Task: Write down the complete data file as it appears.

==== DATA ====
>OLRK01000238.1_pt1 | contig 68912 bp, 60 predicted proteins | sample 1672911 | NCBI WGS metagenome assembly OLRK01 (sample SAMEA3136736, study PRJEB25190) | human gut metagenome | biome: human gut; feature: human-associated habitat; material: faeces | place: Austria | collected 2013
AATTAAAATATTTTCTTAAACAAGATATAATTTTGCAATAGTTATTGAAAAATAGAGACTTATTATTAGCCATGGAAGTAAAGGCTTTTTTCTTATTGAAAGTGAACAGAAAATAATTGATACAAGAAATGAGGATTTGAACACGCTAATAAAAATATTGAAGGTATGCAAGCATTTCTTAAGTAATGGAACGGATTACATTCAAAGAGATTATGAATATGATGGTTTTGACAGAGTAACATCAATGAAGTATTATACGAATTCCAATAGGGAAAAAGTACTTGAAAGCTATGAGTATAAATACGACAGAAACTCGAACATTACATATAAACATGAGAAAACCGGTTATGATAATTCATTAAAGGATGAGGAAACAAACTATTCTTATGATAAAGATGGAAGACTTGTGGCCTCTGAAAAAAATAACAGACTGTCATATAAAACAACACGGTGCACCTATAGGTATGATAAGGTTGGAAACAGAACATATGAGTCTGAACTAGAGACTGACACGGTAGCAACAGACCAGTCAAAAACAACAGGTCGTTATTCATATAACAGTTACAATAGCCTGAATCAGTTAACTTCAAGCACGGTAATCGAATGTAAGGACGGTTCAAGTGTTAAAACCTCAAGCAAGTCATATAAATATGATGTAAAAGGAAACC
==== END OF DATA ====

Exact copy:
>OLRK01000238.1_pt1 | contig 68912 bp, 60 predicted proteins | sample 1672911 | NCBI WGS metagenome assembly OLRK01 (sample SAMEA3136736, study PRJEB25190) | human gut metagenome | biome: human gut; feature: human-associated habitat; material: faeces | place: Austria | collected 2013
AATTAAAATATTTTCTTAAACAAGATATAATTTTGCAATAGTTATTGAAAAATAGAGACTTATTATTAGCCATGGAAGTAAAGGCTTTTTTCTTATTGAAAGTGAACAGAAAATAATTGATACAAGAAATGAGGATTTGAACACGCTAATAAAAATATTGAAGGTATGCAAGCATTTCTTAAGTAATGGAACGGATTACATTCAAAGAGATTATGAATATGATGGTTTTGACAGAGTAACATCAATGAAGTATTATACGAATTCCAATAGGGAAAAAGTACTTGAAAGCTATGAGTATAAATACGACAGAAACTCGAACATTACATATAAACATGAGAAAACCGGTTATGATAATTCATTAAAGGATGAGGAAACAAACTATTCTTATGATAAAGATGGAAGACTTGTGGCCTCTGAAAAAAATAACAGACTGTCATATAAAACAACACGGTGCACCTATAGGTATGATAAGGTTGGAAACAGAACATATGAGTCTGAACTAGAGACTGACACGGTAGCAACAGACCAGTCAAAAACAACAGGTCGTTATTCATATAACAGTTACAATAGCCTGAATCAGTTAACTTCAAGCACGGTAATCGAATGTAAGGACGGTTCAAGTGTTAAAACCTCAAGCAAGTCATATAAATATGATGTAAAAGGAAACC